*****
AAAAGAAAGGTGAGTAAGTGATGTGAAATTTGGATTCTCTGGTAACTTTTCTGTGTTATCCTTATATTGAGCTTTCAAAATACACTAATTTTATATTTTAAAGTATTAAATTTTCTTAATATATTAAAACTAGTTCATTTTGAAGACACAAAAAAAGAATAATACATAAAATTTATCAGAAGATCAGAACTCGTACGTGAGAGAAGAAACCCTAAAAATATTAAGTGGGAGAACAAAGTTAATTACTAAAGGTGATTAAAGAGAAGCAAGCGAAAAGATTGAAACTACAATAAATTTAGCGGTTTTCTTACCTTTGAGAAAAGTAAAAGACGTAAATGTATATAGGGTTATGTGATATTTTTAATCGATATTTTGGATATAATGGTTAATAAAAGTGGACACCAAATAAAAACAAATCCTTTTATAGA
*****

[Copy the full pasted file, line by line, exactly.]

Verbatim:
AAAAGAAAGGTGAGTAAGTGATGTGAAATTTGGATTCTCTGGTAACTTTTCTGTGTTATCCTTATATTGAGCTTTCAAAATACACTAATTTTATATTTTAAAGTATTAAATTTTCTTAATATATTAAAACTAGTTCATTTTGAAGACACAAAAAAAGAATAATACATAAAATTTATCAGAAGATCAGAACTCGTACGTGAGAGAAGAAACCCTAAAAATATTAAGTGGGAGAACAAAGTTAATTACTAAAGGTGATTAAAGAGAAGCAAGCGAAAAGATTGAAACTACAATAAATTTAGCGGTTTTCTTACCTTTGAGAAAAGTAAAAGACGTAAATGTATATAGGGTTATGTGATATTTTTAATCGATATTTTGGATATAATGGTTAATAAAAGTGGACACCAAATAAAAACAAATCCTTTTATAGA